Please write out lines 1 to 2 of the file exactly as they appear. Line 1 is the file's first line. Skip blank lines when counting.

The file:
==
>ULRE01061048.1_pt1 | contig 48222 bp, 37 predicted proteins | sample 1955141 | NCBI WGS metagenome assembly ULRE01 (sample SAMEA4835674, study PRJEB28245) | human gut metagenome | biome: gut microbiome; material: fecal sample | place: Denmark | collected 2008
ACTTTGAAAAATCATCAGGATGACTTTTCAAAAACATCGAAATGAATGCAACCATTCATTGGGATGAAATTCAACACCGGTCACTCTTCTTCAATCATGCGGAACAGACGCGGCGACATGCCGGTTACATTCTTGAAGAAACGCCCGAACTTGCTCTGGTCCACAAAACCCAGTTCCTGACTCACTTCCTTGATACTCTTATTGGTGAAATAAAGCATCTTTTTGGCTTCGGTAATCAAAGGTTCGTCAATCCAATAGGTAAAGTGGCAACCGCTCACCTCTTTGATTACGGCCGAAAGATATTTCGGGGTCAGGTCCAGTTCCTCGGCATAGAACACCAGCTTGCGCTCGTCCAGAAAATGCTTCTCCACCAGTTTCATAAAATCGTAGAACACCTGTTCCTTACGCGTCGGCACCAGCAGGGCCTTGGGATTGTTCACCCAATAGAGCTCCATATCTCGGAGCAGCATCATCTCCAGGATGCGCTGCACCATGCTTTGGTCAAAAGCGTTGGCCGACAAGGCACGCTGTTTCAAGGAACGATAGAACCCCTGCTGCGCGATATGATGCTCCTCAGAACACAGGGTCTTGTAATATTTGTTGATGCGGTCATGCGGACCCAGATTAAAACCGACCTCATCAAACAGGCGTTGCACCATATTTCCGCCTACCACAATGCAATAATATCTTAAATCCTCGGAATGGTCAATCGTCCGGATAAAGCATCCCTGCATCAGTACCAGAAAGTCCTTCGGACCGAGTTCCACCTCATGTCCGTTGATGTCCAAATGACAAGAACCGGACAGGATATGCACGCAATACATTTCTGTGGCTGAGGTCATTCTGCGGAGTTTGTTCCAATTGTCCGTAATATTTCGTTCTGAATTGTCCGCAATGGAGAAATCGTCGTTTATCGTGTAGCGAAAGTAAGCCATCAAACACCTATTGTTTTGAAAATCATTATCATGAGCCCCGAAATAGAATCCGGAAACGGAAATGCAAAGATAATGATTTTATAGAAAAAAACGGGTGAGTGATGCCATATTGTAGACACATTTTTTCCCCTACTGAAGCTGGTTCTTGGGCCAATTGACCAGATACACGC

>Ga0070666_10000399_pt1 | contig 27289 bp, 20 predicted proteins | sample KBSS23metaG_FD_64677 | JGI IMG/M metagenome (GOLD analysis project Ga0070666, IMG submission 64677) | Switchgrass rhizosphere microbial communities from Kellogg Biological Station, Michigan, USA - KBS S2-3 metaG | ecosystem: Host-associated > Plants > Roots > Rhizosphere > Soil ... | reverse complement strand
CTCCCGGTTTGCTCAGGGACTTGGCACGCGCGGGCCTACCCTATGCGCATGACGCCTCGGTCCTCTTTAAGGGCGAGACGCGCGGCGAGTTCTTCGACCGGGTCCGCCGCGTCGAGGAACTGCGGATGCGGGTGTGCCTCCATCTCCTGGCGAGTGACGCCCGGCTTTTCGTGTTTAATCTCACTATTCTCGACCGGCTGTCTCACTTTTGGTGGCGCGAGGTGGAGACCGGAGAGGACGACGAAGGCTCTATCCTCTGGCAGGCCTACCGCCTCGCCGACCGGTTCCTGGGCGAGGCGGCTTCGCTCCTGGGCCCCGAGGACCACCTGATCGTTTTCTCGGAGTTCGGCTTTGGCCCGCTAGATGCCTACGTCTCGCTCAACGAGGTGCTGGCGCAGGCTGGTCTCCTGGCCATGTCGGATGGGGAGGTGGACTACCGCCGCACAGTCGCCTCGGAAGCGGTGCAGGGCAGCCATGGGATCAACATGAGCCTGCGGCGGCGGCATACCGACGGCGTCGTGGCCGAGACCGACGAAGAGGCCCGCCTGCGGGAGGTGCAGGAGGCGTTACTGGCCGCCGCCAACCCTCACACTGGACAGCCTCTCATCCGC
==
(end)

>ULRE01061048.1_pt1 | contig 48222 bp, 37 predicted proteins | sample 1955141 | NCBI WGS metagenome assembly ULRE01 (sample SAMEA4835674, study PRJEB28245) | human gut metagenome | biome: gut microbiome; material: fecal sample | place: Denmark | collected 2008
ACTTTGAAAAATCATCAGGATGACTTTTCAAAAACATCGAAATGAATGCAACCATTCATTGGGATGAAATTCAACACCGGTCACTCTTCTTCAATCATGCGGAACAGACGCGGCGACATGCCGGTTACATTCTTGAAGAAACGCCCGAACTTGCTCTGGTCCACAAAACCCAGTTCCTGACTCACTTCCTTGATACTCTTATTGGTGAAATAAAGCATCTTTTTGGCTTCGGTAATCAAAGGTTCGTCAATCCAATAGGTAAAGTGGCAACCGCTCACCTCTTTGATTACGGCCGAAAGATATTTCGGGGTCAGGTCCAGTTCCTCGGCATAGAACACCAGCTTGCGCTCGTCCAGAAAATGCTTCTCCACCAGTTTCATAAAATCGTAGAACACCTGTTCCTTACGCGTCGGCACCAGCAGGGCCTTGGGATTGTTCACCCAATAGAGCTCCATATCTCGGAGCAGCATCATCTCCAGGATGCGCTGCACCATGCTTTGGTCAAAAGCGTTGGCCGACAAGGCACGCTGTTTCAAGGAACGATAGAACCCCTGCTGCGCGATATGATGCTCCTCAGAACACAGGGTCTTGTAATATTTGTTGATGCGGTCATGCGGACCCAGATTAAAACCGACCTCATCAAACAGGCGTTGCACCATATTTCCGCCTACCACAATGCAATAATATCTTAAATCCTCGGAATGGTCAATCGTCCGGATAAAGCATCCCTGCATCAGTACCAGAAAGTCCTTCGGACCGAGTTCCACCTCATGTCCGTTGATGTCCAAATGACAAGAACCGGACAGGATATGCACGCAATACATTTCTGTGGCTGAGGTCATTCTGCGGAGTTTGTTCCAATTGTCCGTAATATTTCGTTCTGAATTGTCCGCAATGGAGAAATCGTCGTTTATCGTGTAGCGAAAGTAAGCCATCAAACACCTATTGTTTTGAAAATCATTATCATGAGCCCCGAAATAGAATCCGGAAACGGAAATGCAAAGATAATGATTTTATAGAAAAAAACGGGTGAGTGATGCCATATTGTAGACACATTTTTTCCCCTACTGAAGCTGGTTCTTGGGCCAATTGACCAGATACACGC